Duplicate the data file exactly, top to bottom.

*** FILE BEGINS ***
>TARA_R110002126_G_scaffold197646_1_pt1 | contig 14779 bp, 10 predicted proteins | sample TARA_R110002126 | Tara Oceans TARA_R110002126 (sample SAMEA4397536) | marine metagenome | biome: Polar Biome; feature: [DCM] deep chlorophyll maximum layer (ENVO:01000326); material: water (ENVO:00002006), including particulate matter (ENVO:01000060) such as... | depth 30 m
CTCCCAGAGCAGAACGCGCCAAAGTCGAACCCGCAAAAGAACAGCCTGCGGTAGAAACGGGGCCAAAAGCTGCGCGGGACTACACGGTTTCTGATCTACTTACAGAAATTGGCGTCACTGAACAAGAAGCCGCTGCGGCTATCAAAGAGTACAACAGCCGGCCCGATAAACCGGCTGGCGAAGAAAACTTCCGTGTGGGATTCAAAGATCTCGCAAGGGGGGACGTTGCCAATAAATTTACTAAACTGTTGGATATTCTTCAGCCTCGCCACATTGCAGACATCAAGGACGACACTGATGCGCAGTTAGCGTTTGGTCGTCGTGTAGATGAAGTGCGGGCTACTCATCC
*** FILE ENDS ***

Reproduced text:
>TARA_R110002126_G_scaffold197646_1_pt1 | contig 14779 bp, 10 predicted proteins | sample TARA_R110002126 | Tara Oceans TARA_R110002126 (sample SAMEA4397536) | marine metagenome | biome: Polar Biome; feature: [DCM] deep chlorophyll maximum layer (ENVO:01000326); material: water (ENVO:00002006), including particulate matter (ENVO:01000060) such as... | depth 30 m
CTCCCAGAGCAGAACGCGCCAAAGTCGAACCCGCAAAAGAACAGCCTGCGGTAGAAACGGGGCCAAAAGCTGCGCGGGACTACACGGTTTCTGATCTACTTACAGAAATTGGCGTCACTGAACAAGAAGCCGCTGCGGCTATCAAAGAGTACAACAGCCGGCCCGATAAACCGGCTGGCGAAGAAAACTTCCGTGTGGGATTCAAAGATCTCGCAAGGGGGGACGTTGCCAATAAATTTACTAAACTGTTGGATATTCTTCAGCCTCGCCACATTGCAGACATCAAGGACGACACTGATGCGCAGTTAGCGTTTGGTCGTCGTGTAGATGAAGTGCGGGCTACTCATCC